Entries tagged with "Mainz, Germany"

Peter Paul Rubens scholar. Burchard's father was an apothecary in Mainz, Georg Burchard. Burchard himself attended the Grossherzogliches Gymnasium in Karlsruhe, graduating in 1904. He studied at the universities of Munich, Heidelberg and Halle-Wittenberg. During this time he volunteered at the print room in Dresden and Berlin where he earned the praise of director Wilhelm Bode. Burchard served in the German army in World War I in field artillery. His 1917 dissertation was written at Halle under Adolph Goldschmidt on Rembrandt etchings.

Theologian and later art historian in Universität Mainz.  Gerke studied at the universities of Hamburg, Marburg and Berlin between 1924 and 1928, focusing on theology, art history and archaeology.  He published a qualifying thesis on the writing of Pope Clement I in 1931, Die Stellung des ersten Clemensbriefes innerhalb der Entwicklung der altchristlichen Gemeindeverfassung und des Kirchenrechts, granting his Ph.D from Berlin.  Gerke's habilitation was granted in 1934, also by Universität Berlin, "Die ein- und zweizonigen Reihensarkophage der Tetrarchenzeit."  After only a year as

Medievalist, professor of art history at Marburg 1945-1967 and Mainz 1967-1973. Hamann-MacLean was the son of the eminent Marburg art historian Richard Hamann and his Scottish mother, Emily MacLean (1875-1961). He studied art history, archaeology and philosophy at Marburg, Munich, and Paris; in Berlin he worked under Adolph Goldschmidt and the archaeologist/art historian Gerhart Rodenwaldt before final study in Frankfurt under Hans Jantzen.

Director of the Berlin State Museums during the Third Reich; Asianist. Kümmel came from a large family; his father, Werner Kümmel, was the director of city planning in the Altona section of Hamburg. Kümmel's mother died of cancer when he was still small and his father shortly before his entering college at Freiburg in 1893. He studied archeology and philosophy, authoring a paper on the ancient Greek vase painter Brygos. Between 1896 and 1897 he attended classes at Bonn and the Sorbonne in Paris. While in Paris, he studied Hayashi offered at the Ecole des Langues Orientales.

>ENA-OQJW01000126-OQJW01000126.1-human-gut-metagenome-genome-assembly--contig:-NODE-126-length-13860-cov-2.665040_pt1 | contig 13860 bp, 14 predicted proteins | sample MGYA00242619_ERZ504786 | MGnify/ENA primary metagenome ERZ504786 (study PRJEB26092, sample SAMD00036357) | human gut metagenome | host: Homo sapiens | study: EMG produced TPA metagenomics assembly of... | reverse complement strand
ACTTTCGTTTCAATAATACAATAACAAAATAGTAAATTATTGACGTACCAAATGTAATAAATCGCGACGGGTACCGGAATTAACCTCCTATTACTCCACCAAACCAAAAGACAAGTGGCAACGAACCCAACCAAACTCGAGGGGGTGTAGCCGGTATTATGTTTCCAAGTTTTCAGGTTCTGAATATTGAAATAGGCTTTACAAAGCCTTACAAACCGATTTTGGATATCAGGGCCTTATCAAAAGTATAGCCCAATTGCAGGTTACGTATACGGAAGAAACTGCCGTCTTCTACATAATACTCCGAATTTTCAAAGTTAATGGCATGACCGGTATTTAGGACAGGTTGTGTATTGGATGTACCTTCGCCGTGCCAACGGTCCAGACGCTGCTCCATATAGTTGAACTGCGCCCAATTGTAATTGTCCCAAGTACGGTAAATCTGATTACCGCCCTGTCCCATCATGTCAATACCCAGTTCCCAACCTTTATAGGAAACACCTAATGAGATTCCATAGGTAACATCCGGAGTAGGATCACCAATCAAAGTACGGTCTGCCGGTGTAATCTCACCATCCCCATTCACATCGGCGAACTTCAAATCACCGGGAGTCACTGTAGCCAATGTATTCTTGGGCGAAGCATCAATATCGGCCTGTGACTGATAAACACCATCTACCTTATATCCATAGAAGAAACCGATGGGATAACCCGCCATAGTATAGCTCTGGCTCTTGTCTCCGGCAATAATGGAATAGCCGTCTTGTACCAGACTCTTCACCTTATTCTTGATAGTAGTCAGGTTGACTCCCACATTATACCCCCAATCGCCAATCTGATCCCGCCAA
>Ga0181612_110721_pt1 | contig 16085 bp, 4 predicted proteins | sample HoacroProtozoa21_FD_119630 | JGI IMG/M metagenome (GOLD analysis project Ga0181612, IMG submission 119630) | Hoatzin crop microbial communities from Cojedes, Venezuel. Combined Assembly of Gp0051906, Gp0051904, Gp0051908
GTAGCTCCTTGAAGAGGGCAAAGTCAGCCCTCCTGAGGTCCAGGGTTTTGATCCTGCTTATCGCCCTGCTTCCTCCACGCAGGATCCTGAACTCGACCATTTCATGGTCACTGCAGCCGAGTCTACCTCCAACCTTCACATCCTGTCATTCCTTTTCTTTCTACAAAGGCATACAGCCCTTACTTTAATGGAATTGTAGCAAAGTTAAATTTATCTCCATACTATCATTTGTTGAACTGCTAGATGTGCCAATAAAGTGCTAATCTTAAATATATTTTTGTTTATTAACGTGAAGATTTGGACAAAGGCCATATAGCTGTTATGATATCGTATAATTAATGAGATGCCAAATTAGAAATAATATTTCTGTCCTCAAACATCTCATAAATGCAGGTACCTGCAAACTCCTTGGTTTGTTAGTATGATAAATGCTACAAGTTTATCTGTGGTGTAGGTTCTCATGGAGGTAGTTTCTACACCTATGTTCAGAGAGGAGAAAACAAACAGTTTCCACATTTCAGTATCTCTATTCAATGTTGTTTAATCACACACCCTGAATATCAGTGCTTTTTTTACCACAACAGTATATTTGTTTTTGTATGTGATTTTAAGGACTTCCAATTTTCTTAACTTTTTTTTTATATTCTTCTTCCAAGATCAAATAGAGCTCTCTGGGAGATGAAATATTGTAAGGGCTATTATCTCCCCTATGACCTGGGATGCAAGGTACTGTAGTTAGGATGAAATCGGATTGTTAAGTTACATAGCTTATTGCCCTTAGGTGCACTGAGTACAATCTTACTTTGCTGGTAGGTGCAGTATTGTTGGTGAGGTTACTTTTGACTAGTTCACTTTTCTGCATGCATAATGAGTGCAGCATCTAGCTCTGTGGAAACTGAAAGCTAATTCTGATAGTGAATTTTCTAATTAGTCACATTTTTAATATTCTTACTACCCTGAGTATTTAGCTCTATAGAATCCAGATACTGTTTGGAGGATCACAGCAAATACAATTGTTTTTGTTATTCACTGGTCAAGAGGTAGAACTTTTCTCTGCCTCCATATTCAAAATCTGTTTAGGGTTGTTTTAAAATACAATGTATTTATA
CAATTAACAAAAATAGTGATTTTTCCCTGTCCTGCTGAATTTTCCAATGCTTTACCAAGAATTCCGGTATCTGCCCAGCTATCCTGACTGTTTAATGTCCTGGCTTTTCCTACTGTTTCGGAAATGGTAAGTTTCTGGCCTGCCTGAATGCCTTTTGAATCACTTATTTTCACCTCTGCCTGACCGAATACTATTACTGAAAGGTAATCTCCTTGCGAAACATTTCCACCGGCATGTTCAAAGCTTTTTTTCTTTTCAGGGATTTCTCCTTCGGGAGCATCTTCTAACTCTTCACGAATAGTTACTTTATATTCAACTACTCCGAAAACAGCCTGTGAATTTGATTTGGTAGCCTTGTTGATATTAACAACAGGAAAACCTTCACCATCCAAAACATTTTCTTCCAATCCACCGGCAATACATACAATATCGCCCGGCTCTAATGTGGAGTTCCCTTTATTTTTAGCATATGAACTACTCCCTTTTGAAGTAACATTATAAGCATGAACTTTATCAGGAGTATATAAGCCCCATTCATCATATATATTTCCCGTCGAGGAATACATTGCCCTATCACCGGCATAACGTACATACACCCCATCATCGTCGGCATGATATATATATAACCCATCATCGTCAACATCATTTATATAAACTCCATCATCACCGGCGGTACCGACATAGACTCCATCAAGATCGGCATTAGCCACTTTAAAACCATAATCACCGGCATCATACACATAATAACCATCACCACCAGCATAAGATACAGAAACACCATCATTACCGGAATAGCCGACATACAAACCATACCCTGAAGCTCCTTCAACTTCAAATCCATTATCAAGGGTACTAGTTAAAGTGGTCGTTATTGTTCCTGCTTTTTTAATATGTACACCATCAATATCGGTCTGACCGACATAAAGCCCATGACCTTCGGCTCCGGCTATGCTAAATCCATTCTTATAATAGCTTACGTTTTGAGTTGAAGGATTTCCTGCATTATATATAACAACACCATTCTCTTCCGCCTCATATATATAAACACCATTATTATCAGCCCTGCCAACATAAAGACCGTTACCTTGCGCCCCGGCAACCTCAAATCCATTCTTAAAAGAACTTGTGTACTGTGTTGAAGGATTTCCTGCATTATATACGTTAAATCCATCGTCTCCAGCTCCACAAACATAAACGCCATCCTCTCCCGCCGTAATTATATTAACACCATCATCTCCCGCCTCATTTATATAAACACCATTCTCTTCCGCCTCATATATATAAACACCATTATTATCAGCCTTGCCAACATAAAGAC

Specialist in Greek and Roman Art. Lippold was the son of a German supreme court judge. He studied at Munich and Berlin (1903-1907) where he was one of the last students of Adolf Furtwängler who greatly influenced Lippold's work. Initially Lippold worked as a volunteer at the Römisch-Germanischen Zentralmuseum in Mainz, 1908, and at the Martin von Wagner Museum in Wurzburg 1910-11. In 1912 he completed his Habilitationsschrift, allowing him to lecture in Munich, which he did in 1919.

Medievalist, speciality in sculpture

Historian of medieval German sculpture; founder of the Reallexikon zur deutschen Kunstgeschichte (1937). Schmitt studied art history in Gießen, writing his dissertation under Christian Rauch on the south portal of Worms cathedral. He moved to Frankfurt (am Main) and taught, first at the privatdozent level in 1919 and then as professor at the university there. At Frankfurt he collaborated with Georg Swarzenski on a catalog of sculpture at the Städelschen Institut (Meisterwerk der Bildhauerkunst) in the early 1920s.

Kaiser-Friedrich Museum in Berlin director, professor and scholar of early Christian art. Volbach's father was Friedrich ("Fritz") Volbach, a professor and orchestra conductor. The younger Volbach attended school in Mainz and Bensheim, receiving his abitur in 1911. After graduation, he volunteered at the Römisch-Germanisches Zentralmusem (Roman antiquities museum) in Mainz 1911 and 1915. He further volunteered at the Landesmuseum in Wiesbaden, reinstalling the collection when the director was killed in World War I.